As a response to this information, the CDC is releasing a report entitled “Policy Impact: Prescription Painkiller Overdoses,” which will be a part of a series of issue briefs stressing key public health issues and relevant science—based policy actions that can be taken to address them. A previous report was compiled and released in April by the Administration. The report consisted of an all-inclusive action plan to address the national prescription drug abuse epidemic to reduce this public health burden.

The plan is entitled “Epidemic: Responding to America’s Prescription Drug Abuse Crisis, ” and it incorporates support for the expansion of state—based prescription drug monitoring programs, more expedient and environmentally responsible disposal methods to remove unused medications from the home, education for patients and healthcare providers, and support for law enforcement efforts that diminish the prevalence of "pill mills" and doctor shopping.

As of now, 48 states have put into action the state-based monitoring programs designed to decrease diversion and doctor shopping while protecting patient privacy. Further, the Department of Justice has discovered and dismantled a chain of rogue pain clinics operating as “pill mills.”

President Obama has also signed into law the Secure and Responsible Drug Disposal Act, which will permit states and local communities to collect and safely get rid of unwanted prescription drugs. This law will also support the DEA’s continuing efforts on the national scale to gather unneeded or expired prescription drugs; over the past year, over 300 tons of medications have been collected. “Just like other public health epidemics, community-based prevention can be a proven, life-saving and cost-effective key to breaking the trend and restoring health and well-being,” said Hyde.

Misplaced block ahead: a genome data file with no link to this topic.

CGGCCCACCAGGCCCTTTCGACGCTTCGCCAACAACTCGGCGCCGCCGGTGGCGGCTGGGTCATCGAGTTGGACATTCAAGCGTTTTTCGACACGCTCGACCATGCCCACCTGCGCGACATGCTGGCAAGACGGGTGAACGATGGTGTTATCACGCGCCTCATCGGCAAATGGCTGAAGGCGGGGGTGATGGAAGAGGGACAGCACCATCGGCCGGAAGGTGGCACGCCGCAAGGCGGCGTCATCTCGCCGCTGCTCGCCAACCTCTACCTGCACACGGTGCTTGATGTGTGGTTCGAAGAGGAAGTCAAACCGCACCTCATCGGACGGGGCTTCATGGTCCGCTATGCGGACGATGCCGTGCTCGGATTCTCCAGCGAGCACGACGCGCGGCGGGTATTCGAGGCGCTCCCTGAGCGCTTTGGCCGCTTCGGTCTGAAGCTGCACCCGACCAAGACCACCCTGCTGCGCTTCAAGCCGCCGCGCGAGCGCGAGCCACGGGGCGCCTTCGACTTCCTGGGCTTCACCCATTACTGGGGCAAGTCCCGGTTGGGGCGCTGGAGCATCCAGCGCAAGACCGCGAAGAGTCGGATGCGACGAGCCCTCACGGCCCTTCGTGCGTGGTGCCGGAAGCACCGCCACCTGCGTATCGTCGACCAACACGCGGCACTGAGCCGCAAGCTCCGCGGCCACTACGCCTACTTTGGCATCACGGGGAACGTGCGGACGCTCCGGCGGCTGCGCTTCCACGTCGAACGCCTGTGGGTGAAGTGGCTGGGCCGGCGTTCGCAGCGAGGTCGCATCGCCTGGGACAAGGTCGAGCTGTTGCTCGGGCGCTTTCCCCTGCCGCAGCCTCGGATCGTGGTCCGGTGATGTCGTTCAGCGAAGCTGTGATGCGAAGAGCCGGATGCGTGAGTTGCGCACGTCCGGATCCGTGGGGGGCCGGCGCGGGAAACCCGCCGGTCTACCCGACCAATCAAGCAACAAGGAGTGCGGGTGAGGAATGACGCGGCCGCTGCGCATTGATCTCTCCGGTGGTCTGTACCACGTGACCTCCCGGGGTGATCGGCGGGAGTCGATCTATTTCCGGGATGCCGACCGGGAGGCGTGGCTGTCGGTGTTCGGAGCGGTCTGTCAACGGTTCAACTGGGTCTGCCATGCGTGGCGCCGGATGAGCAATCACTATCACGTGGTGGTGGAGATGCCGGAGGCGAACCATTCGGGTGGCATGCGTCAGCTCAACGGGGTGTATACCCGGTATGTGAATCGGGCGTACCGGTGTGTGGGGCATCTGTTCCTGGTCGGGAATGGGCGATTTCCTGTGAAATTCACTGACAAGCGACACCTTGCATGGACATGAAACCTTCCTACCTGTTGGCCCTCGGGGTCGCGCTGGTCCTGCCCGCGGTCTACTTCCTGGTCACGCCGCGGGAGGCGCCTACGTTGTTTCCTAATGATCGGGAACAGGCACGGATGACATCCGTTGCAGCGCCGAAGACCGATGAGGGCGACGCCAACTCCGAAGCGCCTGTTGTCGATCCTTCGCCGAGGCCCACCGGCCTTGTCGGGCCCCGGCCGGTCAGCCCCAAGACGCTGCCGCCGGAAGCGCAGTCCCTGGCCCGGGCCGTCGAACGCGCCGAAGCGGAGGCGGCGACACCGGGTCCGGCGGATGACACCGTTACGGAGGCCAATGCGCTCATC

Even though national policies are being strengthened, states can take several steps in order to prevent overdoses from prescription painkillers, such as beginning or improving prescription drug monitoring programs. This includes implementing electronic databases that track all prescriptions for painkillers in any given state. Increasing access to substance abuse treatment and encouraging professional state licensing boards to take action against inappropriate prescribing can help tackle the problem as well. Finally, passing/enforcing/evaluating pill mill and doctor shopping, along with other state laws, will certainly be a good step in reducing prescription painkiller abuse.

“From day one,” stated Kerlikowske, “we have been laser—focused on this crisis by taking a comprehensive public health and public safety approach. All of us have a role to play. Health care providers and patients should be educated on the risks of prescription painkillers. And parents and grandparents can take time today to properly dispose of any unneeded or expired medications from the home and to talk to their kids about the misuse and abuse of prescription drugs. ”

Related Videos
HCPLive Five at ACC 2024 | Image Credit: HCPLive
Ankeet Bhatt, MD, MBA | Credit: X.com
Ankeet Bhatt, MD, MBA | Credit: X.com
Sara Saberi, MD | Credit: University of Michigan
Muthiah Vaduganathan, MD, MPH | Credit: Brigham and Women's Hospital
Albert Foa, MD, PhD | Credit: HCPLive
Veraprapas Kittipibul, MD | Credit: X.com
Heart Failure stock imagery. | Credit: Fotolia
Peter Lio, MD: Minimizing Painful Pediatric Dermatologic Procedures
© 2024 MJH Life Sciences

All rights reserved.